The remaining components for Increment 1 consist of network management software tools for configuration and troubleshooting. These systems are largely ruggedized commercial products, Weiss says. Increment 1 is optimized for networking at the halt and static command posts.

Increment 1-b features two technologies found in Increment 2: the network-centric waveform (NCW) and colorless core cryptography. The NCW allows the system to provide one-hop compatibility and is installed in the mobile satellite trailer units’ modems. The colonel explains that this capability allows Increment 2 units to communicate directly to Increment 1-b units without intermediate steps.

Colorless core cryptography is a high-assurance, National Security Agency-approved Internet protocol encryptor that allows Increment 2’s security architecture to cover Increment 1-b systems. Col. Hoppe explains that these technologies will be installed into the satellite communications trailers equipped with Increment 1-a systems to allow them to communicate directly—in one hop—to Increment 2 units.

Increment 2 will continue to rely extensively on commercial networking products, but it will include three key technologies: waveforms, antennas and network automation tools. These waveforms are optimized for high-capacity broadband networking and support to mobile ad hoc, self-forming networks. “Part of the job of making sure that this network stays glued together is implemented within the radio and satellite communications themselves to make them efficient. When a link is established, you won’t need a signal soldier worrying about every detail of configuring a link because the radio links figure out how to configure themselves,” Weiss says.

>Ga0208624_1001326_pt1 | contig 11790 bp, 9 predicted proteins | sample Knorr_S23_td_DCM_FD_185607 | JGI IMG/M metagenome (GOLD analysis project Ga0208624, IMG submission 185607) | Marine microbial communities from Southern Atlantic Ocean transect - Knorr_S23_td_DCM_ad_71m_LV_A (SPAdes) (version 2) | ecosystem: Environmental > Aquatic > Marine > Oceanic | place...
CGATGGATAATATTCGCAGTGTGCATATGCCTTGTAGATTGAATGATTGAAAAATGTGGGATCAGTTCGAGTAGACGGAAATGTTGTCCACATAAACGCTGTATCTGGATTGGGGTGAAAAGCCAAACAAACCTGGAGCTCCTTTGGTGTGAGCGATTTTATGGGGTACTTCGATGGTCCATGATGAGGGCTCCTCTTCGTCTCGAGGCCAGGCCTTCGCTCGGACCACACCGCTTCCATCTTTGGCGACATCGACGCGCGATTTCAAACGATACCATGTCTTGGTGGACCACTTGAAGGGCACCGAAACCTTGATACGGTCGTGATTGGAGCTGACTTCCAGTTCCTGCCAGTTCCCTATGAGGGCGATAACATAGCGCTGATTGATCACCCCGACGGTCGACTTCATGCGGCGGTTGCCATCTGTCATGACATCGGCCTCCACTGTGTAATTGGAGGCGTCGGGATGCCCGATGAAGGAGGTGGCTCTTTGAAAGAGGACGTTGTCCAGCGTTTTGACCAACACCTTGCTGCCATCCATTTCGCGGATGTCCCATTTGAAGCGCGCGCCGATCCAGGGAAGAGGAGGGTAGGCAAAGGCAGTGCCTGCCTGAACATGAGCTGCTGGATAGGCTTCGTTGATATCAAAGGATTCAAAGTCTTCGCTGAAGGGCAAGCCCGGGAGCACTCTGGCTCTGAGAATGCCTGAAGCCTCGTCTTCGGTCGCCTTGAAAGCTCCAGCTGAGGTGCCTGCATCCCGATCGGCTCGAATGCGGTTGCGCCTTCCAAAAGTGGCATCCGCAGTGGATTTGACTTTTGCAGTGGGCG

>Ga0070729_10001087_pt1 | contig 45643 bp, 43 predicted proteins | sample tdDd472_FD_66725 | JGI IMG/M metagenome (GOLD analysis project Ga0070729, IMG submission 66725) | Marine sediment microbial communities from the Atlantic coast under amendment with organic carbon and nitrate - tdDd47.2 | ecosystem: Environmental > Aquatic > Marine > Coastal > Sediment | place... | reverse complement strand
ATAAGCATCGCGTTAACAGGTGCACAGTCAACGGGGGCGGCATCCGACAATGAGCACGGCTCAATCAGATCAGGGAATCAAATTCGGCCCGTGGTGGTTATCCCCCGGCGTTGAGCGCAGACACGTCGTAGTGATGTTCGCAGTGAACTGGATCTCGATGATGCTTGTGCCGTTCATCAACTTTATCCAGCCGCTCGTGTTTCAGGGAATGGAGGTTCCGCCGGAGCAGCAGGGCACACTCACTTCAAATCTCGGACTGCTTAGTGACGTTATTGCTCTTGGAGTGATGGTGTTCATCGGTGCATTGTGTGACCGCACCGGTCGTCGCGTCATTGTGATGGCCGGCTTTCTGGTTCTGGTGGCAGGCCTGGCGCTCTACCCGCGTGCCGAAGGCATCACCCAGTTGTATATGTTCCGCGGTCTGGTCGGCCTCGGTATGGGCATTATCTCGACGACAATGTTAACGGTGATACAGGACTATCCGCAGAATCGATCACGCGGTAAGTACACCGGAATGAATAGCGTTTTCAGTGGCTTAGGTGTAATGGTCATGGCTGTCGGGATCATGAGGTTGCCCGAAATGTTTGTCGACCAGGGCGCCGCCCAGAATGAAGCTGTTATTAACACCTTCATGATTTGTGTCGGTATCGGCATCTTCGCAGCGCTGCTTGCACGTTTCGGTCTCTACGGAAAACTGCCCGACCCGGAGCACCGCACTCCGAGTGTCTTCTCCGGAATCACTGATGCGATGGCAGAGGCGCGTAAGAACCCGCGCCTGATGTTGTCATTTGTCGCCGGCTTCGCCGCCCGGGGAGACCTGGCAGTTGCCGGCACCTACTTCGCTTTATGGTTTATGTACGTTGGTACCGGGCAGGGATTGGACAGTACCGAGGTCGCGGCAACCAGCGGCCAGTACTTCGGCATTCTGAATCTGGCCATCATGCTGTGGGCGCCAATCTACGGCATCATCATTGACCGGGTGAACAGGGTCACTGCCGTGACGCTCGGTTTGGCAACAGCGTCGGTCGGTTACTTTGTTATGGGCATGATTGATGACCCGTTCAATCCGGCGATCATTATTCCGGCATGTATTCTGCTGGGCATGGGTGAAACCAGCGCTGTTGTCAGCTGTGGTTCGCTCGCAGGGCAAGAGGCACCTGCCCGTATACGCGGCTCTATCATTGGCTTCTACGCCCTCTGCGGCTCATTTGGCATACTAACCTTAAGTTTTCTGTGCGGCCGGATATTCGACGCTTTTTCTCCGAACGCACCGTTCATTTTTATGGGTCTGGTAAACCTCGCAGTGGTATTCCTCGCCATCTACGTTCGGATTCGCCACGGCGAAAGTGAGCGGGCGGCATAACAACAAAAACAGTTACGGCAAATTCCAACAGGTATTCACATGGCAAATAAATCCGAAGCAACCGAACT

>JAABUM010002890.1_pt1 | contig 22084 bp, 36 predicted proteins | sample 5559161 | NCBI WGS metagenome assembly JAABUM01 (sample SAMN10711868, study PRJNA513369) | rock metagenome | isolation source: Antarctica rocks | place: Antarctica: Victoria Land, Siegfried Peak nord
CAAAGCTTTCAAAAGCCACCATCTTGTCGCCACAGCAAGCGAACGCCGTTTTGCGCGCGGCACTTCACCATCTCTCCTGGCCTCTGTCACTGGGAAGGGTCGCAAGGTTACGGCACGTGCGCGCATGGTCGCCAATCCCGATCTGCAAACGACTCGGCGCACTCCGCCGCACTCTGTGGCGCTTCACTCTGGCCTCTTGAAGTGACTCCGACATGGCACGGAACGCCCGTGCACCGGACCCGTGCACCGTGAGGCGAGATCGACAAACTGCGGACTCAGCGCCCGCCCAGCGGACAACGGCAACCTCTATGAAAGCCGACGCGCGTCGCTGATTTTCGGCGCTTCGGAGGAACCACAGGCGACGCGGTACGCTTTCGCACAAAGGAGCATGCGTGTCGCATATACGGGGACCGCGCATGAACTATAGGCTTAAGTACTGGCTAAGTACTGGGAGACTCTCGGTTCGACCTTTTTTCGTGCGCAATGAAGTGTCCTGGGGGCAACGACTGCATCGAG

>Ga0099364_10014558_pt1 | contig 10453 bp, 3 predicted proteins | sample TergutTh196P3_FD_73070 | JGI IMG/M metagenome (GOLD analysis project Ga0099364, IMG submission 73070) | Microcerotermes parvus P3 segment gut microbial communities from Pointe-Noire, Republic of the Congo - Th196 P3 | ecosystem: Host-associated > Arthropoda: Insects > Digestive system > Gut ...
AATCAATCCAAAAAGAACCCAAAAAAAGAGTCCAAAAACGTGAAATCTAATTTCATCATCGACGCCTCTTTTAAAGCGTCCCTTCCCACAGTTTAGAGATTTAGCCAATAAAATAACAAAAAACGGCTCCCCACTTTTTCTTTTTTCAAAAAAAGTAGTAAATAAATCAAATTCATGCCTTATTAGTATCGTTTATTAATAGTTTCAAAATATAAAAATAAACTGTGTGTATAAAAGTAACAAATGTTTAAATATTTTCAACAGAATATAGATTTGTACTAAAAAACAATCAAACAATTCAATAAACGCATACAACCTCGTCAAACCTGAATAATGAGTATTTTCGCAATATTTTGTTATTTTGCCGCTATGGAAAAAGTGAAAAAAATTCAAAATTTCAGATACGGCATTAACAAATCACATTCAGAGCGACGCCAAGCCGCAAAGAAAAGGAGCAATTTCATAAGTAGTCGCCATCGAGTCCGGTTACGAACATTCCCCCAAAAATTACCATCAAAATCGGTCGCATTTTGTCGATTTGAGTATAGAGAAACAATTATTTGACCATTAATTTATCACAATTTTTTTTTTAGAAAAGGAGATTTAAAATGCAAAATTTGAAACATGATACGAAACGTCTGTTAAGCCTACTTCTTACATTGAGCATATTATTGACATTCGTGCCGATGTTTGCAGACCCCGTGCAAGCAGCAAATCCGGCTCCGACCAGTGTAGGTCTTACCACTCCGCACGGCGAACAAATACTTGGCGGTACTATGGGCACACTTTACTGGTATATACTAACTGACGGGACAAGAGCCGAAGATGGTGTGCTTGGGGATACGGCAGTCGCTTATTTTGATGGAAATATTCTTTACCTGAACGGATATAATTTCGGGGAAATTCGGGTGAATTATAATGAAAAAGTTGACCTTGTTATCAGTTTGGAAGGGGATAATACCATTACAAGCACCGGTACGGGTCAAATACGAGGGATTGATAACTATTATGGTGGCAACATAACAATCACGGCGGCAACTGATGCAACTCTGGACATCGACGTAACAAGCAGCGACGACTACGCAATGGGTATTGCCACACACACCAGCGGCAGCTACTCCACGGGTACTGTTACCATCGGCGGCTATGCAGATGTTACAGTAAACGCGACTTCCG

WIN-T capabilities such as networking waveforms and high-data-rate radios are beginning to be fielded to the troops. When the system is fully distributed, it will connect other Army systems that rely on high-bandwidth waveforms such as the Joint Tactical Radio System and the Future Combat Systems.
The Army also is developing specialized antennas through contractors such as General Dynamics. These devices include satellite and line-of-sight antennas. The specialized satellite antennas remain pointed at a satellite even while the vehicle is traversing rugged terrain. The line-of-sight beam-forming antennas create a directional signal as opposed to radiating omnidirectional beams, which is how current combat network radios operate. Weiss explains that directional beams are necessary for broadband high-capacity networking, adding that an additional benefit is that the tight beams make WIN-T transmissions harder to detect and intercept.

Most of the network support and automation tools for Increment 1 are commercial products. For Increments 2 and 3, the program is developing automated capabilities to manage mobile communications from command posts out to moving vehicles. The automation will be embedded in the Army’s different vehicle platforms to manage networking on the move automatically. “It’s all about keeping highly mobile forces glued together,” Weiss maintains.